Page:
6. Now slowly begin to get ready to expel all the air, which is done in the reverse order. First, release the breath from the upper chest, relaxing the shoulders, the collarbone, and the neck. Then, release the breath from the middle, the rib cage while contracting the upper abdominal muscles and finally, release the breath from the belly contracting the entire abdominal muscles while pulling the navel in towards the spine.

7. This completes one round of Dirga Pranayama (Three Part Breath). Practice for 12 rounds.

8. It is with regular practice of this form of yogic breathing that the body and mind become more conscious of making the asana or meditation practice easier.

Ujjayi Pranayama

Ujjayi in Sanskrit means “one who is victorious;” so Ujjayi breath means “victorious breath.” This is because the technique brings a sense of confidence, focus and uplift of energy to the practitioner. It produces heat by activating thyroid gland and improving metabolism.

1. Sit erect, relax your abdomen, and watch the Flow of your breath.

2. Slowly deepen the breath and repeat it several times.

3. As you breathe, gently contract the top of your throat so that you are making a soft, continuous hissing sound like the sound heard in a seashell. Do this on both the

4. Inhalation and exhalation, keeping your mouth closed the whole time.

5. Continue the deep breathing and explore how loud you can make the sound without straining. Focus all attention on the sound.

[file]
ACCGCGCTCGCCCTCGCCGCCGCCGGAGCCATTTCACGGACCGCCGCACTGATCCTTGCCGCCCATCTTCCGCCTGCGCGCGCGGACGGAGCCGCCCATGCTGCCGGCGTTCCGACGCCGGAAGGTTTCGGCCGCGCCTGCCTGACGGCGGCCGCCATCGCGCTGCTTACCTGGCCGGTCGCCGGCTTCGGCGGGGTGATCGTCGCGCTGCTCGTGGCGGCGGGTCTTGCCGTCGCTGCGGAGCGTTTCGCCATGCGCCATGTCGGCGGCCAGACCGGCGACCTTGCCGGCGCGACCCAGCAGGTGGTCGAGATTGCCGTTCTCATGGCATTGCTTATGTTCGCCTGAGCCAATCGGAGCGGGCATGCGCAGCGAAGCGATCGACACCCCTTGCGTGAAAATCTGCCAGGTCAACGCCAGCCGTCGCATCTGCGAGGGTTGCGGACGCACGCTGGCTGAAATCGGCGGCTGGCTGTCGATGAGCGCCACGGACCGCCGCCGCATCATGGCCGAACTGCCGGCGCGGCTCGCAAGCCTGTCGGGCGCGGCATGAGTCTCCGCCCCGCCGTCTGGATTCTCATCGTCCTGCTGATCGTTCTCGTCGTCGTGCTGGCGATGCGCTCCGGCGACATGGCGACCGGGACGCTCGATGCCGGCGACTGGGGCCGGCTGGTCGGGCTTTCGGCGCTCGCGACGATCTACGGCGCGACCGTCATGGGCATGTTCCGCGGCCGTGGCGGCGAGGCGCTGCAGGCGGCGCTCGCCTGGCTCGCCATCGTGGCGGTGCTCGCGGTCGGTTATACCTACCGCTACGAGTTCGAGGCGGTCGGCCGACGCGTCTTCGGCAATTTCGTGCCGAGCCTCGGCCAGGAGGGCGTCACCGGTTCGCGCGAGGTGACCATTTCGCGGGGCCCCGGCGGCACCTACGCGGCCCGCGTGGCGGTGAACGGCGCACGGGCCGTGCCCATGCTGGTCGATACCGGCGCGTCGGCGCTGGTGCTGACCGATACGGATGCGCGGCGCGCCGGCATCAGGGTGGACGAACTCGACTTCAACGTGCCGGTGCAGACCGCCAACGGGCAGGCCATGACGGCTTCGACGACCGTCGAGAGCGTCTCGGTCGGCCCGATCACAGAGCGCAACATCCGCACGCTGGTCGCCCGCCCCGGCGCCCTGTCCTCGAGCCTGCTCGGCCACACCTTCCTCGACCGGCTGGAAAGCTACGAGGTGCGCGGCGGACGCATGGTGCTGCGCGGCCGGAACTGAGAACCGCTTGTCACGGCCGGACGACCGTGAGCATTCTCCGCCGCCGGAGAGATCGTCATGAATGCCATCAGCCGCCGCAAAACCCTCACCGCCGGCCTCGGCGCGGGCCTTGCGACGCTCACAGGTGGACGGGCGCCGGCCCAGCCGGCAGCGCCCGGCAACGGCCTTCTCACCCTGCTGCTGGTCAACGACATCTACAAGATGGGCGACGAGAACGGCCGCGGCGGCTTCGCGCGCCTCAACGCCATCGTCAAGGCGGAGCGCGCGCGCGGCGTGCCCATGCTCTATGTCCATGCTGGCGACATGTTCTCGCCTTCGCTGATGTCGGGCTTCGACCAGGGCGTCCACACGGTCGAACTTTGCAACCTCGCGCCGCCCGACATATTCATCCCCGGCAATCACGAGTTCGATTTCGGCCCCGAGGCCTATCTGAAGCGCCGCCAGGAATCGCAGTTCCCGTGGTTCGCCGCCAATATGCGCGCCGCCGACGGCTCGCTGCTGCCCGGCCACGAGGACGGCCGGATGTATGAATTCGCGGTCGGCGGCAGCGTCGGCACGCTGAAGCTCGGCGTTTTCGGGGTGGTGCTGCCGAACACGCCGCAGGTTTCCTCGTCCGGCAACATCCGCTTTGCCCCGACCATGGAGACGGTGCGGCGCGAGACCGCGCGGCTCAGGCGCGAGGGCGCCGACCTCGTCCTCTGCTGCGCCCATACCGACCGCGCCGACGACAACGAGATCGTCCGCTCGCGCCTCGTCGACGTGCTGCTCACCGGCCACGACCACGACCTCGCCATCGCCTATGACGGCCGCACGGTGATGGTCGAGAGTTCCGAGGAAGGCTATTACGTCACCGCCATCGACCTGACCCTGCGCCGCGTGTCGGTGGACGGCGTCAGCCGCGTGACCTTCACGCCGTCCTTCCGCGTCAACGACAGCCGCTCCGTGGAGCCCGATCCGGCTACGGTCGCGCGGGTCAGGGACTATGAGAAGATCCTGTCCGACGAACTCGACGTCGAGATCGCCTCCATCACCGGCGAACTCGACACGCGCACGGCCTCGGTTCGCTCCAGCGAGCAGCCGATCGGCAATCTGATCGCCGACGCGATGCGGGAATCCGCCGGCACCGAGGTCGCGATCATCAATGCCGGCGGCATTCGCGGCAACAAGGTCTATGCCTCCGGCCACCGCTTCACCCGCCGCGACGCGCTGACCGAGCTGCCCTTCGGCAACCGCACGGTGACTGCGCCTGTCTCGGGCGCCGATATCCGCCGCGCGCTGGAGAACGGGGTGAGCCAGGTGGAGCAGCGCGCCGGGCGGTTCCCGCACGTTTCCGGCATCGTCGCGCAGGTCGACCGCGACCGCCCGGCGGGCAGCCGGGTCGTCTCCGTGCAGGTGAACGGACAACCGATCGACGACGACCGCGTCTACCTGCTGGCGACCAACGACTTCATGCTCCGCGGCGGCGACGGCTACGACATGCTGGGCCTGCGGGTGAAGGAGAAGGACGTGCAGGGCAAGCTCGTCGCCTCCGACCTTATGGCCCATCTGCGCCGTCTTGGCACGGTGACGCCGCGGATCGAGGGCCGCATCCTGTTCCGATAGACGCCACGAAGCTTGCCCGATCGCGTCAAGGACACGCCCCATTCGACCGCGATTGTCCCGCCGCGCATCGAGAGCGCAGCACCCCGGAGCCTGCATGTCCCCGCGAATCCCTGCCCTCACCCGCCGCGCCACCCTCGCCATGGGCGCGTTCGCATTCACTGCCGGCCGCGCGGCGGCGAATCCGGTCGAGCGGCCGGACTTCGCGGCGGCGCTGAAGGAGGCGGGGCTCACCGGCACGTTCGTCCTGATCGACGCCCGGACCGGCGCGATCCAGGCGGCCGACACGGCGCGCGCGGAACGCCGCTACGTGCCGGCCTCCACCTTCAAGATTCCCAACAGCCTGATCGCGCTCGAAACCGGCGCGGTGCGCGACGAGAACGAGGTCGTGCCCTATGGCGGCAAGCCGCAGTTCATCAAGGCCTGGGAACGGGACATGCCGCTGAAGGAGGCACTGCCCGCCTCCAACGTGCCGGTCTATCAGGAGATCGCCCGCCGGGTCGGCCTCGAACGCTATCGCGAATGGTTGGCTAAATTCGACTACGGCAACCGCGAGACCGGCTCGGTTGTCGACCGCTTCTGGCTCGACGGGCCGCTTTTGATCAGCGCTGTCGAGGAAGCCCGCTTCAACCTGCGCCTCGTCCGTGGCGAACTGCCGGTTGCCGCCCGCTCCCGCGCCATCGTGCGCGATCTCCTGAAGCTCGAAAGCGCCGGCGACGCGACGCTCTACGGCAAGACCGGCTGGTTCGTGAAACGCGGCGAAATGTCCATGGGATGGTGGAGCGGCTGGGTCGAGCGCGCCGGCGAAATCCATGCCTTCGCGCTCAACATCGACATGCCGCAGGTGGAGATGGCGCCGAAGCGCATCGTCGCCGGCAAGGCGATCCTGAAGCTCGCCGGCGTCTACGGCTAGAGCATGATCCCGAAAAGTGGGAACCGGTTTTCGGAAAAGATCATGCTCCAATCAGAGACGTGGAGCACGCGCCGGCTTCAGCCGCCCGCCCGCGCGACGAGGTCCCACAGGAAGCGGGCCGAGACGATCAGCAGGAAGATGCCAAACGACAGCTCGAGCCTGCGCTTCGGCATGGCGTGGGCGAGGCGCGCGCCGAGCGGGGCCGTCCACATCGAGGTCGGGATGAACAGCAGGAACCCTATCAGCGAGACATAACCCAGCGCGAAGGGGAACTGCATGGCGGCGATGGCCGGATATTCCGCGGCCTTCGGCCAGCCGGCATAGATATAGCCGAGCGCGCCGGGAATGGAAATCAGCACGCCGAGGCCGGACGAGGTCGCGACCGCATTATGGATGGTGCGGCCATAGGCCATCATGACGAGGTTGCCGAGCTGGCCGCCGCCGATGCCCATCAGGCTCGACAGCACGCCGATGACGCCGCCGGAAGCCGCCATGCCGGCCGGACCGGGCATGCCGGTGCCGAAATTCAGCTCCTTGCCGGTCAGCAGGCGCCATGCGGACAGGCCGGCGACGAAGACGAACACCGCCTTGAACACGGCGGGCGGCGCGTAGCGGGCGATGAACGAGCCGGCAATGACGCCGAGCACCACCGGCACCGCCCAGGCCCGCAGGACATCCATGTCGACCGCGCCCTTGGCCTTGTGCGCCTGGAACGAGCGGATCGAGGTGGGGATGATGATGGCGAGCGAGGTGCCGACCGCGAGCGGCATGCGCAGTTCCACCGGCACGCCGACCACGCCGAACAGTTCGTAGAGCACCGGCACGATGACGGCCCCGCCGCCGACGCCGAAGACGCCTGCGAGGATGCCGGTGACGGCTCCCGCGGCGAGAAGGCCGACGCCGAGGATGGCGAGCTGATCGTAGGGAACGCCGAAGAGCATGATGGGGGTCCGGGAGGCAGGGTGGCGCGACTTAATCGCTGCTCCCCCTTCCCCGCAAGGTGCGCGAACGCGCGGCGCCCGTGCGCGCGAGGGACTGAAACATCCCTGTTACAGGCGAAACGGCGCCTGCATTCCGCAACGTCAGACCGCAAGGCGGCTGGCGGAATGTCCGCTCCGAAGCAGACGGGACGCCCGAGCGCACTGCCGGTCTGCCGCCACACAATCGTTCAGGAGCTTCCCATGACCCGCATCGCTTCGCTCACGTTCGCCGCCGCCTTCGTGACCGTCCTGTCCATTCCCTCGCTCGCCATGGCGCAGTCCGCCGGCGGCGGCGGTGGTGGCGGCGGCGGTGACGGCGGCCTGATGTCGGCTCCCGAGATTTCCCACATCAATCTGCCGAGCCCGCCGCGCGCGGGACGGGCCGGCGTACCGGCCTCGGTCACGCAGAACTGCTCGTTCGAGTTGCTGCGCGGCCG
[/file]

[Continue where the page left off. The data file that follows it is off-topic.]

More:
6. After 12 breaths, you can stop making the sound and feel the stillness that comes after practicing Ujjayi pranayama.


Sitali Pranayama cools the body and is best done after the practice of daily yoga poses, bringing balance in the temperature of the body. As this breathing cools the body temperature, it controls the parasympathetic and somatic nervous system and hence beneficial for those suffering from anxiety related issues. It also helps to reduce the blood pressure in the body

In Sanskrit, ‘Sitkari’ means ‘sipping’ or ‘hissing’. This kind of breathing is a variation of Sitali Pranayama, the difference being that in Sitali we use the tongue. Sitkari Pranayama draws breath through the clenched teeth, cooling the entire mouth, throat and chest.


1. Gentle press the teeth as you widen the mouth and rest the tongue behind the teeth. Inhale maximum through this slightly opened mouth. Then slowly exhale closing the mouth and releasing the air from both the nostrils.

2. The smooth flow of breath inwards and the smooth flow of breath outwards should help to relax the nerves and the muscles, giving a deep sense of calmness from within.

3. Practice this pranayama for about 12 rounds and watch the changes happening from within and with every round hold the breath longer to get maximum benefit.

Mind over body is true, in this pandemics difficult times which is affecting all aspects of our life like health and stress related to job, financial crisis and relationship is common in this recession.

About the author - 

Senior Yoga Instructor, SARVA

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yoga COVID-19